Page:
What makes Floriferous a joy to play is that there are so many different paths a player can take to victory. Ultimately, Floriferous is a set collection game, but depending on what winds up in the garden, players may choose to go for public goals, individual goals, goals related to color, flower type, or bugs. Players are drafting their own goals along the way so they need to strategize when it is better to take a goal or when it is better to select a card that meets one of the goals they already have. The face-down mystery cards also add a subtle amount of randomness, as players can go for the known card, which they may or may not need, or risk it for a mystery card which will hopefully help them more than the other choice.
One other aspect of gameplay that we really enjoyed is that players need to factor in where they will wind up in turn order the following round into their current choice of card. Should the card they really want be in the following column, players may opt for a less ideal card that round in order to get a higher turn order for the future round. There are so many interesting choices that players have each turn, that you can try a variety of strategies to attempt to win.
The solo mode, which is included in the game does a fantastic job of using an AI to make a game by yourself into a fun challenge. The pesky guest that you play against, who is a crow that really loves stones, proves a tough opponent and makes you want to keep trying to beat him. The solo mode is really well designed and makes playing Floriferous by yourself just as fun as if you were playing with others.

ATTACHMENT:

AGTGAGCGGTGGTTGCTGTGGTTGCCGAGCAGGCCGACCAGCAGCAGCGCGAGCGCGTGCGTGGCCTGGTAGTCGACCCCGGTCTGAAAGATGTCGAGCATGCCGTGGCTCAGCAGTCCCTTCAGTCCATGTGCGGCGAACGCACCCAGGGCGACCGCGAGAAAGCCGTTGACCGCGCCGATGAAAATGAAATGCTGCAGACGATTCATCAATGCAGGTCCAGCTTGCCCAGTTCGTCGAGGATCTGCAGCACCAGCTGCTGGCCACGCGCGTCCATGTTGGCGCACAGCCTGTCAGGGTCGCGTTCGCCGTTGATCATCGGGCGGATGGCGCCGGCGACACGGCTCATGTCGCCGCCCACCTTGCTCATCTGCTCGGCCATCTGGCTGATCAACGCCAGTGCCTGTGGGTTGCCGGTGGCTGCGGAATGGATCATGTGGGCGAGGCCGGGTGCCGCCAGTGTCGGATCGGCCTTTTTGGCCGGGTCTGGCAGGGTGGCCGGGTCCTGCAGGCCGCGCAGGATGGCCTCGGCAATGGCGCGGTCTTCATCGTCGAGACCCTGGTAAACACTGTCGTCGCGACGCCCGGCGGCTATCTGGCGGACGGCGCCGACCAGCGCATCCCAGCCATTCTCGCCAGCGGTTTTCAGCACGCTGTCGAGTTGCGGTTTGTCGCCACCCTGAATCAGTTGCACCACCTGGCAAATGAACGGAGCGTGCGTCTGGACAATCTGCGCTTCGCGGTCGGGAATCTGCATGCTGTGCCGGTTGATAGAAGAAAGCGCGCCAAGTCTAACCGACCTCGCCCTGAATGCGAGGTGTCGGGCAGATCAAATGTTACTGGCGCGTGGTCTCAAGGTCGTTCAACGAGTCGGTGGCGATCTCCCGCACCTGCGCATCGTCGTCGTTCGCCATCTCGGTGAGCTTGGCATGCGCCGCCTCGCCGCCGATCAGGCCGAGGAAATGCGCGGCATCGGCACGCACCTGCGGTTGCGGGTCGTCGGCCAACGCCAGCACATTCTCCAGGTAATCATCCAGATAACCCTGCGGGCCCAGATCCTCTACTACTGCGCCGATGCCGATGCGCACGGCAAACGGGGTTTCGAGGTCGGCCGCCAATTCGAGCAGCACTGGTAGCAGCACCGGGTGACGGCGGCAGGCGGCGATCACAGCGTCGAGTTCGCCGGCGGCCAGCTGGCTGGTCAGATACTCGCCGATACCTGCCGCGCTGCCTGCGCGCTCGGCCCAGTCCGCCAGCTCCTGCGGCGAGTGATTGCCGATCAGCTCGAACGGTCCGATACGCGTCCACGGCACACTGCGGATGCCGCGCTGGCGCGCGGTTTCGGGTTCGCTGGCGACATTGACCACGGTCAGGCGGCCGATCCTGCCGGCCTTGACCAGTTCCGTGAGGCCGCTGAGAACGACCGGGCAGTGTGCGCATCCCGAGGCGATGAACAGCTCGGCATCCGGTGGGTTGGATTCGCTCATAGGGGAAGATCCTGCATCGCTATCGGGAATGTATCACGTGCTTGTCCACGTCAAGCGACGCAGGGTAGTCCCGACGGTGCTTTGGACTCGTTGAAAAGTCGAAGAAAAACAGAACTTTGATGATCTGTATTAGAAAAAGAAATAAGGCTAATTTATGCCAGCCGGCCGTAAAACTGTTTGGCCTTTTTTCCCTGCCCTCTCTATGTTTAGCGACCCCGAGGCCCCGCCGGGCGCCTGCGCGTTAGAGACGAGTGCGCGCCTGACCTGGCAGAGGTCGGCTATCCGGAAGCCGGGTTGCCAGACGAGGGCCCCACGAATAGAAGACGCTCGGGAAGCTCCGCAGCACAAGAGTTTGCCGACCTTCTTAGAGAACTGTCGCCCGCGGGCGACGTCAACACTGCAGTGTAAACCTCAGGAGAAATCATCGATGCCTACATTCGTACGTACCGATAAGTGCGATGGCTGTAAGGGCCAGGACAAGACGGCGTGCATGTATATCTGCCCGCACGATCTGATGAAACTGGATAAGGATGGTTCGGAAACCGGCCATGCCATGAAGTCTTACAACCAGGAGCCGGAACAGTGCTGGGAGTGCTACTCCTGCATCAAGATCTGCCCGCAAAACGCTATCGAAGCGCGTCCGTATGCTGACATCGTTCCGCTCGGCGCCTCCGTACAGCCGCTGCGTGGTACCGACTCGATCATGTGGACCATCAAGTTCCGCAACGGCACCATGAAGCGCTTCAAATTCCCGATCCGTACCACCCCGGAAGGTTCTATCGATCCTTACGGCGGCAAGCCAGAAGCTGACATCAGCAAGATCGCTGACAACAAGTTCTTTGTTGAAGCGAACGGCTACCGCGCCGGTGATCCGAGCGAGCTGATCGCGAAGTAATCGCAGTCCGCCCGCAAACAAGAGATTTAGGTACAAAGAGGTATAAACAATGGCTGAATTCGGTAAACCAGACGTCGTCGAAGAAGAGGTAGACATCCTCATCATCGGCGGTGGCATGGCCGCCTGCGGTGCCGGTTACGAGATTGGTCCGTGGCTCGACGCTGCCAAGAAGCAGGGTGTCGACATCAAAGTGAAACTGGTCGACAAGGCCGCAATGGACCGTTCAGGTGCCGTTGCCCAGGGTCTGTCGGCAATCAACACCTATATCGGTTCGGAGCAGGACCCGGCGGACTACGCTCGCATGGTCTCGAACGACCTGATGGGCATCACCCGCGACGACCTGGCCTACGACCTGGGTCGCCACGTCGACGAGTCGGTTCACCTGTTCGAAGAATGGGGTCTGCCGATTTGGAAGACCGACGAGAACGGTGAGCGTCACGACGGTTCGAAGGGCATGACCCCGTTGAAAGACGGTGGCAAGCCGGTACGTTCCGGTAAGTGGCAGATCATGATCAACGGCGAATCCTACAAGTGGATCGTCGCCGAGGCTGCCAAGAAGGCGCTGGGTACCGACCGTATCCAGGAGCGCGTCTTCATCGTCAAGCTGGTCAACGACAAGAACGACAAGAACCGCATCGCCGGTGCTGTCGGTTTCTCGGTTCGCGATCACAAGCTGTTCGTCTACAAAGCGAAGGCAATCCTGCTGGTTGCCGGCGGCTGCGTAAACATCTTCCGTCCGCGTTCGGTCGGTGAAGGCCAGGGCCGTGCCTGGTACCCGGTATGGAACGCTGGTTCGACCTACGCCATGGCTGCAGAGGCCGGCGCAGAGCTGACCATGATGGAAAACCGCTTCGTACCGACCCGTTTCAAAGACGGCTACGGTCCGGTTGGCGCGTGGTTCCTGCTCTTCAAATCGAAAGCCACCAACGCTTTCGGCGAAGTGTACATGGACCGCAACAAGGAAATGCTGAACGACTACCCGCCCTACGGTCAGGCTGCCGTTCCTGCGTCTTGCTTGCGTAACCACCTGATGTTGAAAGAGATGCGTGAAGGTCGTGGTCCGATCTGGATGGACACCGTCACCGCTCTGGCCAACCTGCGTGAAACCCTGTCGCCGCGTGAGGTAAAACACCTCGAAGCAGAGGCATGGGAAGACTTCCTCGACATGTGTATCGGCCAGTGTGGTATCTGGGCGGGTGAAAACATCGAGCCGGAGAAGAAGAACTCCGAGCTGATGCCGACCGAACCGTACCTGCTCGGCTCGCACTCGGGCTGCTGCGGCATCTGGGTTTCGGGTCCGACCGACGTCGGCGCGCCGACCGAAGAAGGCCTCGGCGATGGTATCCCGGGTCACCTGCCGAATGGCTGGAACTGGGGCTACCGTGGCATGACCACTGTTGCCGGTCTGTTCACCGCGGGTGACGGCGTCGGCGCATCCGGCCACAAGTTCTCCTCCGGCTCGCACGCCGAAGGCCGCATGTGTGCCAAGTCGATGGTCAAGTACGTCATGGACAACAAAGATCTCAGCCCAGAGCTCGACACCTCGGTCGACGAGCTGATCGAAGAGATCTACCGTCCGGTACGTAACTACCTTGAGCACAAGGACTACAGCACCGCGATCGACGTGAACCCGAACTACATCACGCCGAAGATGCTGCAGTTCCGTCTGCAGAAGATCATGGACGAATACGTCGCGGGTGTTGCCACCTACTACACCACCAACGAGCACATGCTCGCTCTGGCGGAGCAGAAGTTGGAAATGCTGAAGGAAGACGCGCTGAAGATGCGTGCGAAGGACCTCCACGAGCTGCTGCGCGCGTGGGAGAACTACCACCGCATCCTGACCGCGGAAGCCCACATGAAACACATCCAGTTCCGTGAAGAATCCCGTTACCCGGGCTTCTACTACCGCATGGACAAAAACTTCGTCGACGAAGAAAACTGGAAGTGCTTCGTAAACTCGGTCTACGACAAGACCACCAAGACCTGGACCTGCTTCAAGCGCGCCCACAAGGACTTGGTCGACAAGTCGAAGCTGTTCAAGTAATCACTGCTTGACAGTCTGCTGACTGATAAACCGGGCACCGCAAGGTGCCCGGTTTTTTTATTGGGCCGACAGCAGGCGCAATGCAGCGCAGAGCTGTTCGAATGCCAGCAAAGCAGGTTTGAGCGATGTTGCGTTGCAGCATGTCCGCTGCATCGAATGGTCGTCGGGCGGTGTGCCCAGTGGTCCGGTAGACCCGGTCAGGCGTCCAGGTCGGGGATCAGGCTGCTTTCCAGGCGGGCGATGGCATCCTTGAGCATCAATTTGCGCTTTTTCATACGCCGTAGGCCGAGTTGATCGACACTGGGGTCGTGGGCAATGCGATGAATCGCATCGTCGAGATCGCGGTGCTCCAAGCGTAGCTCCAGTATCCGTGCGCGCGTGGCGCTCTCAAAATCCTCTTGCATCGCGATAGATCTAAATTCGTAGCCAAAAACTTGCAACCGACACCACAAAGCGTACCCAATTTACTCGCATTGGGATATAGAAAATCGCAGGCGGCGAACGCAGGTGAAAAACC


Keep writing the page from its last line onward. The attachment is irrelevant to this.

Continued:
While we have a prototype copy, the components are still simply amazing and beautiful. The box has gorgeous wrap-around art, the color scheme is springy and bright, and the flowers themselves make us dream of the sunny days ahead. All the components are premium from the cool-shaped gardener pawns, to the screen-printed flowers, to the insert to keep everything organized. There are handy reference cards to use during play too, that show the different card aspects, an overview of a turn and the end of a day, and a scoring guide. These are super helpful for needing to reference the rules less while initially learning the game.
If we haven't sold you on Floriferous just yet, one last thing we want to mention is that if you back Floriferous on Kickstarter, all backers will get a free mini-expansion called Early Spring, that will not be included in retail versions of the game. Early Spring adds special actions that a player can use at the start of their turn to manipulate the garden or learn about hidden cards. It adds a little extra strategy to Floriferous while fitting in perfectly with the theme.
For people looking for a lightweight, relaxing game with really pretty art, I cannot recommend Floriferous enough.